The strategies outlined so far should have helped to get a hefty list of keyword ideas. However, SEMRush is a little different. SEMrush does not generate new keyword ideas based on seed keywords. Instead, it shows you keywords that competition already ranks. Let us take an examine how you can use this tool to find keywords for the e-commerce site. First, enter a competitor into SEMrush’s search field:
Then click “organic research” in the sidebar:
The keyword will show all of the keywords that the competitor ranks for:
If you want to squeeze every keyword out of SEMrush, check out the “competitors” report:
SEMrush will show you sites that are similar to the one you are looking at.
Repeat this process with the competitors you just found.
Google Keyword Planner
Last but not least, let us have the good ol’ Google Keyword Planner. Even though the GKP is a halfway decent keyword tool, it is not perfect at generating unique keyword ideas. For example, if you enter a category page keyword like “organic dog food” into the GKP, it spits out super-close variations of that term:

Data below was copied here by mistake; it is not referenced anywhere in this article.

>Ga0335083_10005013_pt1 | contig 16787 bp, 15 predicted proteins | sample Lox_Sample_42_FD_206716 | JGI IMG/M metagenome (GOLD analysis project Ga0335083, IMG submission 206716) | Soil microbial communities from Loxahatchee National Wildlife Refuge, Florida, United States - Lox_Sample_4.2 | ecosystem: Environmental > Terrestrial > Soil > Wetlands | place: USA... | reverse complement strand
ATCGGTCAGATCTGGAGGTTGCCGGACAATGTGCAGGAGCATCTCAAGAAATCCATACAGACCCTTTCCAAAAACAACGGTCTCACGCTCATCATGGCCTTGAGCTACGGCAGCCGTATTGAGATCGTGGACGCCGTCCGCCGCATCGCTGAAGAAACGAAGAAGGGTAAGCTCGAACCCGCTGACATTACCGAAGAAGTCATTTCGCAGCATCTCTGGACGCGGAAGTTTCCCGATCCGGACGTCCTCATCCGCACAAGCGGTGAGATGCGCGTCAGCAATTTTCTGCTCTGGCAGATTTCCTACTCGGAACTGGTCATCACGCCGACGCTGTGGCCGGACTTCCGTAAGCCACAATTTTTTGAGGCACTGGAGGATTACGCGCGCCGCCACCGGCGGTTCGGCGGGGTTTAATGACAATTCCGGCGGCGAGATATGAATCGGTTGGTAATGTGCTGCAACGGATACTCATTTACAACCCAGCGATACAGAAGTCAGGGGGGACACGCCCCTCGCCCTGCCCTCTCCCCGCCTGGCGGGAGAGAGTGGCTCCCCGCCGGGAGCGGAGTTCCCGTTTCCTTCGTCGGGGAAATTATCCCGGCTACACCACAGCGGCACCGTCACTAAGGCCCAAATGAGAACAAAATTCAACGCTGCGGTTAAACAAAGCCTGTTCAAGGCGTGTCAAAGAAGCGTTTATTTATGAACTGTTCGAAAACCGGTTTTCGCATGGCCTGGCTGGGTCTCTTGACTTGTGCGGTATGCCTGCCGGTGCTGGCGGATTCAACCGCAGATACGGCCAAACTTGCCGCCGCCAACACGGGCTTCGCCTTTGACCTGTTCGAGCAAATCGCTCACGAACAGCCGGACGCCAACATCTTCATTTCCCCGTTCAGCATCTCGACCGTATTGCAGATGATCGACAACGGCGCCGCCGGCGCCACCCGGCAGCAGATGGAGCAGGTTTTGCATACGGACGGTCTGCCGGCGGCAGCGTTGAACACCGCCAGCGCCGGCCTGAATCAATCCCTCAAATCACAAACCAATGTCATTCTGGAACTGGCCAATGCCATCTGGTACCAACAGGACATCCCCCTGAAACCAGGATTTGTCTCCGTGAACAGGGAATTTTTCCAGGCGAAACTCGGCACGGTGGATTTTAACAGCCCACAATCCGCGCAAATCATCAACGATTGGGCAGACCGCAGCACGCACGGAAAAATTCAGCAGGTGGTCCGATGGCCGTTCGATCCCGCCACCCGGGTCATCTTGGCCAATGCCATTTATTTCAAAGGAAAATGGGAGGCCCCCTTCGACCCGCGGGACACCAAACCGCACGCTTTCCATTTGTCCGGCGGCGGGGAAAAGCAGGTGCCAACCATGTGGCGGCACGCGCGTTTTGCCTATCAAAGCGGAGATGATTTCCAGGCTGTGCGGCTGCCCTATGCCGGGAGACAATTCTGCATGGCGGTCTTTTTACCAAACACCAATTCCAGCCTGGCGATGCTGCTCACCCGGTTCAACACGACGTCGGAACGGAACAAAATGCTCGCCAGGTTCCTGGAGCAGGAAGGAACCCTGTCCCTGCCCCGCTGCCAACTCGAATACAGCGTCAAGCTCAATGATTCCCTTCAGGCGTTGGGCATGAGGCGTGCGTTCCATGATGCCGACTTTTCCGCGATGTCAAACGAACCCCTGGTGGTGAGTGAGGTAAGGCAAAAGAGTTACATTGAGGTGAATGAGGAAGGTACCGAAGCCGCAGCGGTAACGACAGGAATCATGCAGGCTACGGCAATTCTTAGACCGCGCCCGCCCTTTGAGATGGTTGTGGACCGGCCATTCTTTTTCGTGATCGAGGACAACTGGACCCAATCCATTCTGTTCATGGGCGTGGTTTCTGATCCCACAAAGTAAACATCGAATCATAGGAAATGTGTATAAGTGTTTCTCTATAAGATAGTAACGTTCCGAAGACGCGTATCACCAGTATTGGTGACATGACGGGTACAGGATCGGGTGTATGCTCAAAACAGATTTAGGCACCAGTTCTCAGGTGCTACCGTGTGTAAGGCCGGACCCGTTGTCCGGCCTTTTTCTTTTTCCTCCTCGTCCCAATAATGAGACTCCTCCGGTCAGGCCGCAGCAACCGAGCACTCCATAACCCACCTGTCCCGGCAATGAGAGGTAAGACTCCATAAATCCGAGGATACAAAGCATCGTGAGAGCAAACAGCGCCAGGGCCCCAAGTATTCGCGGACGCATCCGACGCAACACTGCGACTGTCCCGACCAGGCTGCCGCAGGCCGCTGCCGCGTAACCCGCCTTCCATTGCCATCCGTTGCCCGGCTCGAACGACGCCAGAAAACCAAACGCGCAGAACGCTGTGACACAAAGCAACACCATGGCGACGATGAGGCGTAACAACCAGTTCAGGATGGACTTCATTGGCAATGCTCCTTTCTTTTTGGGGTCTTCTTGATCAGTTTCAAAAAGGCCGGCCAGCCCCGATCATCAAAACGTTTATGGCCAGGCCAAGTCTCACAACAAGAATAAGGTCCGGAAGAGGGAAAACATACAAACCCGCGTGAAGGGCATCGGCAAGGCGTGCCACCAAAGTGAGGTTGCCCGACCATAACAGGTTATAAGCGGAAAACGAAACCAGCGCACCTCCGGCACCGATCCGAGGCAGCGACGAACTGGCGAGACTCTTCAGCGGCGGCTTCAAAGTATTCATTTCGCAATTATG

That said, if you do some digging, you can find some gems that are not straight-up variations of the keyword you just typed in.
Because the Google Keyword Planner does not generate numerous unique keywords, it can be recommended using it to check search volume and commercial intent. Which leads us to our next step:
How to Choose Keywords for Ecommerce Product and Category Pages
Now that you have a list of potential keywords in-hand, you are probably wondering: Which keywords should to choose? The answer? Use this 4-step checklist to identify the best keywords for the e-commerce site.
#1 Search Volume
This is (by far) the most important thing when evaluating a search term. After all: If no one searches for that keyword, it does not matter how well it converts or how competitive Google’s first page happens to be. That said, there is no way for a to give you specific search volume recommendations. In some industries, 100 searches per month is A LOT. In others, 10k monthly searches is nothing. Over time, anyone will get an idea of what a “high volume” and “low volume” keyword is for the industry. How to Choose Keywords for E-commerce Product and Category Pages?
Pro Tip: Some keywords have HUGE seasonal variations. You are going to get more searches for “ugly Christmas sweaters” in December than in June. However, there are lots of non-seasonal keywords that have peaks and valleys throughout the year. For example, the keyword “organic dog food brands” gets 4x more searches in April than December.
Why? Who knows. However, it is an important thing to note, as these fluctuations can directly impact the bottom line. To quickly see how the search volume changes throughout the year, type the keyword into KWFinder. Moreover, it will show a nifty chart with a month-to-month search volume information.
#2 Keyword-Product Fit